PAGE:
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Due to the nature of the sport and the amount of training, runners face a host of injuries and overuse conditions. These are the main ones I see in my practice

  1. Patellofemoral syndrome/pain
  2. Patellar tendonitis
  3. ITB
  4. Bony bruise/stress fracture
  5. Meniscal tears
  6. Chondral/cartilage lesions

I will only discuss the first 3 as the last 2 are discussed under their own headings.


This is the most common condition seen in runners. It is essentially pain in the front of knee with no obvious pathology. The causes are multi-factorial but overuse is very important. It is more common in long distance runners and generally results from a tired quadriceps muscle.

There is never any fluid or swelling in the knee and when there is, it is important to have an MRI to rule out or diagnose a cartilage lesion in the knee.

The mainstay of treatment is rehabilitation, with the main focus being on eccentric quadriceps strengthening and core stability exercises. Staying away from the inciting cause is also important. This condition gets better with exercise but overuse exercise.

In a small percentage of patients, surgery is needed. These are usually in refractory cases where a cartilage lesion is diagnosed.


Patella tendonitis is inflammation that occurs in the patella tendon (just under the kneecap). It is also known as jumper’s knee. It is caused by overuse and putting too much strain through the patella tendon and is common in jumping sports (such as tennis, volleyball) and running. It can however occur due to an acute injury (sudden hard contraction of the quadriceps muscle causing a tear in the tendon).


  1. Ice and anti-inflammatories
  2. Avoid precipitating cause
  3. Rehabilitation is cornerstone of treatment with specific attention paid to eccentric quadriceps training and core stability exercises. This is the most important.
  4. Cortisone injection into the inflamed area
  5. PRP injections (see PRP section)
  6. Extra-corporeal shock wave therapy
  7. Surgery (rare)

These injuries heal better with movement so rest is not advocated


The iliotibial band is a band of fibrous tissue that runs down the outside of the leg. It arises from the hip and runs down to insert on the outside of the tibia just below the knee joint. This band adds to the stability of the outside of the knee.

ITB syndrome occurs when this band is irritated as it runs over the lateral epicondyle (outside of the end of the femur). At the lateral epicondyle, the ITB runs over bone and muscle and a bursa (cushion) ensures easy gliding over this area. However, due to numerous causes listed below, this bursa can become inflamed leading to pain with movement. This is essentially a friction syndrome and due to overuse (training too much or increasing intensity too soon). It is extremely common in runners.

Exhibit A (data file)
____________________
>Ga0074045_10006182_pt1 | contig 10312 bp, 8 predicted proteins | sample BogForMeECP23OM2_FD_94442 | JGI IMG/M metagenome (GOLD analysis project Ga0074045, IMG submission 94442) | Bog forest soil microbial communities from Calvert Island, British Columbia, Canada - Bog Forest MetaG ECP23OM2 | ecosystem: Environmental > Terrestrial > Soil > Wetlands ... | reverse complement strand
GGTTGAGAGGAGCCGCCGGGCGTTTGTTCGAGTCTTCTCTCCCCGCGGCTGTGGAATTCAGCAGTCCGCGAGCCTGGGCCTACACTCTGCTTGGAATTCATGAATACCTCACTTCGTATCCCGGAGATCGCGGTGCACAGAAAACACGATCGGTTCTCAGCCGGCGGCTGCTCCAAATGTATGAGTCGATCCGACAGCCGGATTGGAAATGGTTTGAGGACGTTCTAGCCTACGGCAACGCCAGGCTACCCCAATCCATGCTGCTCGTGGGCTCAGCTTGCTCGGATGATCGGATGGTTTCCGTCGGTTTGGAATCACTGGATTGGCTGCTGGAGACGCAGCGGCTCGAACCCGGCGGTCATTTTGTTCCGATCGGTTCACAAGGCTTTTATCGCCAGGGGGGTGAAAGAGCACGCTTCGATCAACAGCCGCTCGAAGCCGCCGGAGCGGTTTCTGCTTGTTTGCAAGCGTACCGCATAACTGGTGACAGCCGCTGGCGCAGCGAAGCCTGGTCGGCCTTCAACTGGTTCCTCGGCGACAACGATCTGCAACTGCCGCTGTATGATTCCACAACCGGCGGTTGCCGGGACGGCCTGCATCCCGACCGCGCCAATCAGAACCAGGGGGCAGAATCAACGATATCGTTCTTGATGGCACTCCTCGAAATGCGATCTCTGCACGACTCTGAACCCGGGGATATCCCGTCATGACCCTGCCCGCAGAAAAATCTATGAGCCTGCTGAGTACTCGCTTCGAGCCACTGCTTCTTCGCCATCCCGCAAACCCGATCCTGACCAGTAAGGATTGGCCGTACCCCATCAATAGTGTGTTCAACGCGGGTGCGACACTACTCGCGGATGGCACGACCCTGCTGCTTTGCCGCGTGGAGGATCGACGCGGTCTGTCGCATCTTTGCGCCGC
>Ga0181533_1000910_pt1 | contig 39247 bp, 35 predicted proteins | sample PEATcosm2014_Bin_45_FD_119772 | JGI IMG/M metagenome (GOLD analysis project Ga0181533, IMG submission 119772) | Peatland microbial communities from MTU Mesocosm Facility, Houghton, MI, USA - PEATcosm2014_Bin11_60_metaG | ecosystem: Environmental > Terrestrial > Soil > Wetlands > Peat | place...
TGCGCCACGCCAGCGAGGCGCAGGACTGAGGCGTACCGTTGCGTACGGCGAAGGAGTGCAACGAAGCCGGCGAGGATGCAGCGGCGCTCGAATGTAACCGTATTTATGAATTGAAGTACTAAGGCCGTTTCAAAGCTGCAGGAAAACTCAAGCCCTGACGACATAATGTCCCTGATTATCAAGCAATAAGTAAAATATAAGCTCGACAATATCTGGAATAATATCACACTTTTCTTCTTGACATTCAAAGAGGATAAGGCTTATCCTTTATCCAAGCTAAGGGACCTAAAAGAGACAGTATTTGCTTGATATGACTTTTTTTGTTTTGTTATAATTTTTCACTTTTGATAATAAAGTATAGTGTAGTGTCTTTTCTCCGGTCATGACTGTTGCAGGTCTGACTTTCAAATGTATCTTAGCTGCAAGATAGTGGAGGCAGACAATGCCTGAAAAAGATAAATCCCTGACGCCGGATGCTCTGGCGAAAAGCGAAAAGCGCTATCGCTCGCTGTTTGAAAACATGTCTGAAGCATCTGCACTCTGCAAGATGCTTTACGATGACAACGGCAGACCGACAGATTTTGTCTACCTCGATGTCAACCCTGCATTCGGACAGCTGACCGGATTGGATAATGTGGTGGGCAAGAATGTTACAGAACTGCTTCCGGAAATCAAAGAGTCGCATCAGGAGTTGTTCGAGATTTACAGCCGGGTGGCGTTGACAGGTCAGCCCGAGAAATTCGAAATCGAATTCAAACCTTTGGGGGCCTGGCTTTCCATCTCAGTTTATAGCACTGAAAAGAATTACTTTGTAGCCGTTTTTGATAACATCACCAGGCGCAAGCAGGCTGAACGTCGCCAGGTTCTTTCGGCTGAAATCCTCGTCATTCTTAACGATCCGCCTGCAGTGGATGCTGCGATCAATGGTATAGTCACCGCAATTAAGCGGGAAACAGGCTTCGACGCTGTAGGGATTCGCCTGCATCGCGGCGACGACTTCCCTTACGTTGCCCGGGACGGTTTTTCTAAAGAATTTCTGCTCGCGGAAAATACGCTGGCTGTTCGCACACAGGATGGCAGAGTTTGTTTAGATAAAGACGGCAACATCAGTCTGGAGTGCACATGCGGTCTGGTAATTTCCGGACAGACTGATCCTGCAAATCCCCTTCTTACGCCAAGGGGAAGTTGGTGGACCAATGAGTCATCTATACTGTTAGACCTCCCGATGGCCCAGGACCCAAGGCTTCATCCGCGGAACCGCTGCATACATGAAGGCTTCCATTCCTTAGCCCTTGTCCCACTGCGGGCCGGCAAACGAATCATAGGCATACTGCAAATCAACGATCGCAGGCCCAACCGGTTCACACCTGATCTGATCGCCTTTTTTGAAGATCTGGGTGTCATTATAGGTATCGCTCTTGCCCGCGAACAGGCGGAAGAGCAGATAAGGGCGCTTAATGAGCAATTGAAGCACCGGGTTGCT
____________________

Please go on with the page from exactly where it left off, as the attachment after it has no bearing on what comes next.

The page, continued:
Predisposing factors:

  • Over training
  • Short or tight ITB
  • Running on cambered surfaces
  • Wrong running shoes (worn or anti-pronation shoes) causes the leg/foot to be pushed inwards
  • Downhill running


The main symptom of ITB syndrome is pain on the outside of the knee. It is normally a sharp pain that comes on with exercise and usually gets better with rest or stopping the activity, but begins again when one starts the activity again (even after a prolonged period of rest).

One normally does not get any swelling but there may be some over the inflamed area on the outside of the knee.

Physical examination usually only yields pain to palpation on the outside of knee. Importantly, there is no increased fluid (effusion) in the knee. The rest of the examination is normal.

There are many other causes of pain on the outside of the knee, but the most important ones to exclude are a meniscus tear on the outside of the knee or a lateral collateral ligament injury. Examination may be sufficient to exclude these conditions, but sometimes an MRI is needed.

Treatment Options

Treatment options include:

  • Ice

Applying an ice pack for 15-20 min 4 times a day can help to relieve pain and settle the inflammation

  • Medication

Taking anti-inflammatory medications such as celebrex, arcoxia will help reduce the inflammation

  • Physiotherapy

Specifically paying attention to stretching exercises of the ITB and myofascial releases via massages will help to release the ITB especially when tight. Core stability exercises are also of great importance

  • Eccentric exercises

Eccentric exercises not only help to stretch out the ITB but also condition it and the rest of the leg muscles to become a controlling force and absorb the forces put through it

  • Cortisone injection

May be indicated and help when the above does not help. Helps relieve the inflammation

  • PRP (Platelet Rich Plasma) injections

See section on PRP in Biological healing. Stimulates healing of the inflamed bursa and tendon by injecting growth factors around the area.

  • Surgery

In very rare circumstances, surgery may be needed when all the above options have failed. The surgery undertaken is to make a small cut in the ITB which not only releases the ITB but also the friction on the bursa.


Prevention is key.

  • Gradually build up your exercise intensity and frequency
  • Avoiding the exercise that caused it in the first place
  • Avoiding running on cambered surfaces
  • Correct shoe wear (be careful of being told that you over-pronate and need anti-pronation shoes)
  • Stretching the ITB before exercise
  • Maintaining a good core stability
  • Cross training